Reviewed by Sep 30, 2020| Updated on
Attachment is an initial procedure where the property is captured before a final judgment is delivered. It can be an unwarranted seizure if the court ruling favours the defendant. Attachment may be depended upon as a provisional remedy to the plaintiff.
Usually, real estate properties, vehicles, and bank accounts are seized in particular situations. It applies if there is a high probability of plaintiff winning the case, or the defendant will run away without settling a court order.
For instance, a judge may pass an order to seize the bank assets of a defendant to avoid them from transferring the bank balance to their offshore accounts. Alternatively, the judge can pass an order that devoids the defendant from moving the ownership of property outside the court's jurisdiction. A defendant may try to sell their property, preventing the plaintiff from claiming it in court.
Attachments are applied in various types of civil cases. For instance, disputable divorce proceedings may raise issues that one party may plea for removal of their assets from the court's authority. In another example, the defendant accused of fraud may attempt to transfer control or ownership of their assets, leaving the plaintiff with no options of relief.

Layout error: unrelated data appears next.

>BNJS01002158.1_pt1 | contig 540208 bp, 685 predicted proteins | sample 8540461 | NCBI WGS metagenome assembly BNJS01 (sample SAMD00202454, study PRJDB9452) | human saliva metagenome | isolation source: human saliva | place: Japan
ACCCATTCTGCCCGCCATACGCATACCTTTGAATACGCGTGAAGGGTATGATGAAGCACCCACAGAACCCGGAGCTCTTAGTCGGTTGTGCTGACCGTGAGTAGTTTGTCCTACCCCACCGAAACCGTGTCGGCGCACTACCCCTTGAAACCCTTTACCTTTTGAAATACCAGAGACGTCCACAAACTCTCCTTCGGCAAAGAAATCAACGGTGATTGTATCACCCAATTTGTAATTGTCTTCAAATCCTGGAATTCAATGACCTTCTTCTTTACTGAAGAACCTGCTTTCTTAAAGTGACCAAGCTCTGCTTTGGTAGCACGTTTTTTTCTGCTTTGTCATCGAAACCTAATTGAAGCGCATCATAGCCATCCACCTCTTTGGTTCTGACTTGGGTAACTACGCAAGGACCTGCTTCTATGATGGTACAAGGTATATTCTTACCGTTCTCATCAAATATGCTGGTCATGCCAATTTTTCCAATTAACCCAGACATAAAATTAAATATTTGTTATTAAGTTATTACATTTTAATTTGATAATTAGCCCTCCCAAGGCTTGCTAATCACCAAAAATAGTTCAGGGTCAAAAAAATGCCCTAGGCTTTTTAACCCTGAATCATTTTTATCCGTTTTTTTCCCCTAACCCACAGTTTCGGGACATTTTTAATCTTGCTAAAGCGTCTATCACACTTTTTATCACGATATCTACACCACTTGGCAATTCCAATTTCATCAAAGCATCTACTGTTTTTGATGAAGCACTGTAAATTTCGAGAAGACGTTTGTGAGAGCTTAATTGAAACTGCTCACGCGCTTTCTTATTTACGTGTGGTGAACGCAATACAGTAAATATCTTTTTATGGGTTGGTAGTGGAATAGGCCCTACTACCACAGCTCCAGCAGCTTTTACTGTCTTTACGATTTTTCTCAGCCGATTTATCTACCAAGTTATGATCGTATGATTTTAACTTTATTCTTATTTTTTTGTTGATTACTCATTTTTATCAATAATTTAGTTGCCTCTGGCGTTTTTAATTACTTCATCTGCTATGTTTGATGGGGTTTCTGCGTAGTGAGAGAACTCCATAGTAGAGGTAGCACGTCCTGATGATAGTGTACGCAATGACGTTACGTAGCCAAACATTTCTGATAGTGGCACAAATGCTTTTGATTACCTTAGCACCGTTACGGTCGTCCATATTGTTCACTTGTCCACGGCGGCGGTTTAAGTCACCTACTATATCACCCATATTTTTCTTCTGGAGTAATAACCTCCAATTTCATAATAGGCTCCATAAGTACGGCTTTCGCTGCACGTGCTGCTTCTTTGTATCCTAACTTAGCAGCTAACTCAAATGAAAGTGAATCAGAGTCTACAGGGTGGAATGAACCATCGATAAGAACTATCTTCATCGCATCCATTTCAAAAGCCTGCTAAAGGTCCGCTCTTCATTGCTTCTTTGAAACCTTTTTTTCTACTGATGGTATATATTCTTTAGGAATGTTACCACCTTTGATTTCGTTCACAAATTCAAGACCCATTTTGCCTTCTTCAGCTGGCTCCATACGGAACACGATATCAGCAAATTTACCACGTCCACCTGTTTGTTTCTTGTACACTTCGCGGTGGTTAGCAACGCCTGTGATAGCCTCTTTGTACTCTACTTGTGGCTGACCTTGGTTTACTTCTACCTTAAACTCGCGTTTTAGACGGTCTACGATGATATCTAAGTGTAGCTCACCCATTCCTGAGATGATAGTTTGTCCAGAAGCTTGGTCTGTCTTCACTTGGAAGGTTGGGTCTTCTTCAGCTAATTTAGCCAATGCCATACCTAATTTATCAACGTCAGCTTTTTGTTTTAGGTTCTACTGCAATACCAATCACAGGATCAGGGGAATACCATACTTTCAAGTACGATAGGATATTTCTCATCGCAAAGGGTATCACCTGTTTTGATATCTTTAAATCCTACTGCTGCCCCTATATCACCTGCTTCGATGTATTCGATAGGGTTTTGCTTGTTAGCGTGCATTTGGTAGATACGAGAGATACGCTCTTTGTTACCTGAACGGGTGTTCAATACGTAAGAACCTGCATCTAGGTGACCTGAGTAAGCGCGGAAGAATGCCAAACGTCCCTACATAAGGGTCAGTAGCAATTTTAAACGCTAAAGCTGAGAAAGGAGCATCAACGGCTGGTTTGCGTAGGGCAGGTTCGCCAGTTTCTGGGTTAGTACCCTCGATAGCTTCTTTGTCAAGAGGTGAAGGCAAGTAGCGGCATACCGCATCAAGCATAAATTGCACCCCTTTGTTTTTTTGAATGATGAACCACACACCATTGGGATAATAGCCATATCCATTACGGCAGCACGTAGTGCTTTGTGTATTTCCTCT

Attachment originated as one of the ways to compel a defendant to come before the judge and respond to the allegations brought against them. The process has expanded over time offering specific provisional remedies to plaintiff allowing courts to exercise jurisdiction over the property, as permitted by law.
A court may base their opinion for attachment on the reasons, such as the defendant conducting business in the state. The defendant, who is a resident of the state, is involved in the act of wrongful doings in such state.
Various legislations refer to the Code of Civil Procedure. The Code of Civil Procedure, 1973 defines the scope of attachment in case a civil suit is initiated against an individual who causes some harm or wrongful act to the plaintiff.
It begins with the court executing a decree in a civil suit where the decree-holder (plaintiff) is given one of the four options. Attachment of property is one of the many modes of execution applied by the court of justice. Others include the arrest of defendant and delivery or sale of the property.
The court orders the defendant to pay compensation to the decree-holder. In the case of the defendant's failure, the court will call for attachment of movable or immovable assets of the defendant.
The court at the request and benefit of the decree-holder/creditor assigns or liens a specific property belonging to the debtor to be transferred to the creditor or sold.